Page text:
Mantherapy is a campaign targeted at working-age men in Colorado.
The campaign centers around Dr. Rich Mahogany, a fictional therapist, who uses a series of dry, witty, jokes to broach the topic of mental health issues with men.
"There are a lot of things a man should never do, like slap fighting, pony riding, manscaping, skipping, breaking a sweat on an elliptical machine and, of course, referring to runs in baseball as points," Mahogany says on the introduction to the website mantherapy.org.
Then, Mahogany quickly changes the tone.
"Being open and honest about your life and your problems with your friends and relatives, that is one of the least unmanly things a man can do," he says.
So far, state officials say the response to the Mahogany's humorous approach has been overwhelmingly positive.
"We thought men put up barriers to asking for help," Jarrod Hindman, Director of the Colorado Office of Suicide Prevention, said. "We're trying to present a tool that's designed specifically for men."
More than 140,000 people have visited mantherapy.org since it launched in July and numerous mental therapists have praised the site's work, Hindman said.
"It's great to go in and read stories that it's really making a difference," Hindman said.
In addition to the website, PSA's have aired on TV, been posted on billboards, and a series of coasters have found their way into Colorado bars advertising the Mantherapy website.
Statistics show Colorado ranks 8th in the nation for the number of suicides, according to the American Foundation on Suicide Prevention.
Approximately 910 people in Colorado took their own lives in 2011. Of those 910, 57 percent were men ages 25 to 64.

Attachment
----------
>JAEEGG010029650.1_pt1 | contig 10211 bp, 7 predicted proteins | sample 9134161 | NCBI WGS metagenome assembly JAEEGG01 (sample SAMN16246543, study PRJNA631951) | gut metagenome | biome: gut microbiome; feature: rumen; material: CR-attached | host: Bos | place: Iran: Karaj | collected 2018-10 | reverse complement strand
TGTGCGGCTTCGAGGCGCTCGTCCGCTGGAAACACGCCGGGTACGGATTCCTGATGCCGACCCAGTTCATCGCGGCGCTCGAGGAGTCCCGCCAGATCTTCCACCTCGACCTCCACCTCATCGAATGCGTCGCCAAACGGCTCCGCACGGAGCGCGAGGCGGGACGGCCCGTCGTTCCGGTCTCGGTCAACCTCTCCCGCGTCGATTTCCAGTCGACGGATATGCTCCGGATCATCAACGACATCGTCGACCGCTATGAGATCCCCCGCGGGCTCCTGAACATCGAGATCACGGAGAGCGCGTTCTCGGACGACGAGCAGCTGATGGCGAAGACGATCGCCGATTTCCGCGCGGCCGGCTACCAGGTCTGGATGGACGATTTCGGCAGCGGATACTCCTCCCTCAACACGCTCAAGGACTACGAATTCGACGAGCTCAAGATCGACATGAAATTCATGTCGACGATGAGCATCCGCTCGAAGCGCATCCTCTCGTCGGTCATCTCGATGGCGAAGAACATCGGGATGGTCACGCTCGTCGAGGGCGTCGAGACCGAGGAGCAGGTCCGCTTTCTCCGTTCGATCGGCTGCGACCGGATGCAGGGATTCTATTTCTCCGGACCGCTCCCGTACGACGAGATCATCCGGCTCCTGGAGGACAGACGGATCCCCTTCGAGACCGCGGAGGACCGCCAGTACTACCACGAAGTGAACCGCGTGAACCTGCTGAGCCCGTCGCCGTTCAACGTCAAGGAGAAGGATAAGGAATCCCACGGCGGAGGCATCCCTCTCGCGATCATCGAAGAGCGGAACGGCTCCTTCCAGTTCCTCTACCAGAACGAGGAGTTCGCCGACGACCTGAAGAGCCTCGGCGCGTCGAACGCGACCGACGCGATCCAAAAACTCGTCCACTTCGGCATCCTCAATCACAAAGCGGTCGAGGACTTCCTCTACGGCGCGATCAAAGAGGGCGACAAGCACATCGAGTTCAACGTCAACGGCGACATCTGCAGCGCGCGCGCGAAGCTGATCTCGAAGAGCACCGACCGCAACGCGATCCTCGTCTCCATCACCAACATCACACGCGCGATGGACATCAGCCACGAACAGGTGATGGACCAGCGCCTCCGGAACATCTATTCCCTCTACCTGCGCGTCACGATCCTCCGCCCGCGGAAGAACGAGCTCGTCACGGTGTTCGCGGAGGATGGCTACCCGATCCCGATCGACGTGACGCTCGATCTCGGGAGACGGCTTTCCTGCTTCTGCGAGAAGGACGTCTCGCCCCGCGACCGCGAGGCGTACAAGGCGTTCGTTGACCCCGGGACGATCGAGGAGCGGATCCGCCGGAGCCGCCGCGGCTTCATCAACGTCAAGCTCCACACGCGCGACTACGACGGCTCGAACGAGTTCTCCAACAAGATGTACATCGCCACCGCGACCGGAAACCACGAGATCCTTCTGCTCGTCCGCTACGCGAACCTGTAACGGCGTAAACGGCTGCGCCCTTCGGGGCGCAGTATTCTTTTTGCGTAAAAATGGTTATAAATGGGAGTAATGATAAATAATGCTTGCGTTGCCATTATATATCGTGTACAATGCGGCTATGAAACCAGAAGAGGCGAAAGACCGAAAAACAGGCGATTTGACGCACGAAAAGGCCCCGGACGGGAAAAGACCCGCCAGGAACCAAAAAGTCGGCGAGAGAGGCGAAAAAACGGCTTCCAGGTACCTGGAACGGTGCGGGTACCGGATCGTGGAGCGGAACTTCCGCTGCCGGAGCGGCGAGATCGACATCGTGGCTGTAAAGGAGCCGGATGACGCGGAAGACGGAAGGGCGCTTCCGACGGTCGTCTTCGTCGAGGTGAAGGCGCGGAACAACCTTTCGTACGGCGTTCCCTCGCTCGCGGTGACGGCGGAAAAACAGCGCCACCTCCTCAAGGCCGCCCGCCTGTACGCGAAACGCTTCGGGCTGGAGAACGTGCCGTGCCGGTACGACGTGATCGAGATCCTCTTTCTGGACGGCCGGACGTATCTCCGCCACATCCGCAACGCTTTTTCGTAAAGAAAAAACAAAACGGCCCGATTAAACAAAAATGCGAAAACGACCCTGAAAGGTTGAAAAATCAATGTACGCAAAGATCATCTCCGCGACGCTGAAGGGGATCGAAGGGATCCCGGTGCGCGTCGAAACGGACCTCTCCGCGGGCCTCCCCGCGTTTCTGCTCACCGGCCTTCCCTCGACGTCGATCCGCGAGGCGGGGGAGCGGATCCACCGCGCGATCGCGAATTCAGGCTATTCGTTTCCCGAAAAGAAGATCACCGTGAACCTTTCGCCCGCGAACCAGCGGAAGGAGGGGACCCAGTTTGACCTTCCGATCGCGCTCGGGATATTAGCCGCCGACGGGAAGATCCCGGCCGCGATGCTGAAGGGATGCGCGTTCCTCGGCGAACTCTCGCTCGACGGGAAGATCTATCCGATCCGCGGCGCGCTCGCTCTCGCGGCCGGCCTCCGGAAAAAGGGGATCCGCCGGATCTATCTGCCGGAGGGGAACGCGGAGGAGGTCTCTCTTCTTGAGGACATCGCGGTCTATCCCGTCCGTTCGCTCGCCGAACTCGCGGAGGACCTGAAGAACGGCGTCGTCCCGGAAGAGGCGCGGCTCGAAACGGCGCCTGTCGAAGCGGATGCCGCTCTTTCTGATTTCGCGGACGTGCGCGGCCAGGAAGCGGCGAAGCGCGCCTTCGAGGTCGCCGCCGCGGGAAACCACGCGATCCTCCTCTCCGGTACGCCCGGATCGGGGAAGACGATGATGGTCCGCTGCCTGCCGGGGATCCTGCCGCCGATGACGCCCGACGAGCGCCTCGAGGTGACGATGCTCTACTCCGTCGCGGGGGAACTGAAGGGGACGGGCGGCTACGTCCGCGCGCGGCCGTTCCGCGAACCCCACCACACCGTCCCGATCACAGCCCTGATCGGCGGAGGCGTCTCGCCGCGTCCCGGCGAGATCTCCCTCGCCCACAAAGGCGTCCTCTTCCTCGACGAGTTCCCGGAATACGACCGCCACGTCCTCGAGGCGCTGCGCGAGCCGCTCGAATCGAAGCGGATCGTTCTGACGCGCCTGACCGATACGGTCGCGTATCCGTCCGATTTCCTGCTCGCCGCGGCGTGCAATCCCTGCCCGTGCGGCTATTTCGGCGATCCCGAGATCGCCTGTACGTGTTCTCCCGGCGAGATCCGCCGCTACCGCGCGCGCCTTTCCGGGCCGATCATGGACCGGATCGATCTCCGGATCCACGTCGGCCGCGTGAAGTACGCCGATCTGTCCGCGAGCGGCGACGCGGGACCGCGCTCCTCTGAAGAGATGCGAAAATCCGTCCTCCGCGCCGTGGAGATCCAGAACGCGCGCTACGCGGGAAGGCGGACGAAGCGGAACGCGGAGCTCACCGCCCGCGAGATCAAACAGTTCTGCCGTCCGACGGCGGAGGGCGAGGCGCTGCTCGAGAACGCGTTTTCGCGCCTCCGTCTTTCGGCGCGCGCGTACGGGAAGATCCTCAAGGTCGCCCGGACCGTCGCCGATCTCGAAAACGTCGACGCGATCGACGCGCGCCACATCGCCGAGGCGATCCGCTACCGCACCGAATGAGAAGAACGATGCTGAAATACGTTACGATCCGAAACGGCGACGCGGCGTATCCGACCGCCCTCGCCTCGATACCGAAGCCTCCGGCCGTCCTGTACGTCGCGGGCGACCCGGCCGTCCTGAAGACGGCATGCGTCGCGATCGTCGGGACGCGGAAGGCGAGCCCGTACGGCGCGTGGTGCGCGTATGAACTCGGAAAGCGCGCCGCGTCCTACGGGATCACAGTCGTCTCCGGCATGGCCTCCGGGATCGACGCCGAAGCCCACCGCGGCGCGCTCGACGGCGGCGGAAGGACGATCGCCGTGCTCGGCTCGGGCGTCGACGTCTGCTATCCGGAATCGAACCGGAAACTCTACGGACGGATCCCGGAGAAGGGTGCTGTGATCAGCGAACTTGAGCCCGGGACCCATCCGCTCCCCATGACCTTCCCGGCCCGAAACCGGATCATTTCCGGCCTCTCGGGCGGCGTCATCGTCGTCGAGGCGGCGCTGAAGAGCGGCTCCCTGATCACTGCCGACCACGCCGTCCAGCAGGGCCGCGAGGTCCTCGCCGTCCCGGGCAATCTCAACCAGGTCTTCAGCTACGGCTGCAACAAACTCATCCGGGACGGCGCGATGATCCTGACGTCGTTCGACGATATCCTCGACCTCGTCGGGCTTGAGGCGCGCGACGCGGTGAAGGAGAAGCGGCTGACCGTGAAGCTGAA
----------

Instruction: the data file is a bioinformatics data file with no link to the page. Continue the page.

Hindman's office partnered with Cactus, a Denver-based advertising and marketing agency, to create the Mantherapy campaign, along with the Carson J. Spencer Foundation, a suicide-prevention organization.
The Anschutz Family Foundation provided $100,000 to help build the Mantherapy website. Colorado's Office of Suicide Prevention is using $110,000 in state funding to train organizations how to recognize warning signs for suicide in men.
Those 11 organizations in 28 Colorado counties are also tasked with giving out posters, drink coasters, and business cards in their communities.
Brett "Zach" Zachman shares his testimonial on mantherapy.org. Zachman overcame depression and suicidal thoughts after a separation and divorce nine years ago.
He now runs a non-profit organization called BeMen.
"Chances are, most of the guys in the room with you are right there with you," Zachman said. "So those testimonials that Mantherapy have put up, have been wonderful."
Already, the campaign has generated calls from organizations that want to study the long-term effects of the humorous messaging with such a serious topic.
Yet, Colorado officials are quick to point out the website doesn't leave too much joking around for men who need serious help. There is a link to Colorado's Suicide Prevention Hotline.
Also, if survey results from an "18-point head inspection" on the website lead to concerns, Dr. Mahogany chimes in to remind men they need to seek a professional.
"Your results have me worried," Dr. Mahogany says on the website after the survey's completion. "Needless to say if a pretend doctor is concerned about you, you probably should get some help.
(KUSA-TV © 2012 Multimedia Holdings Corporation)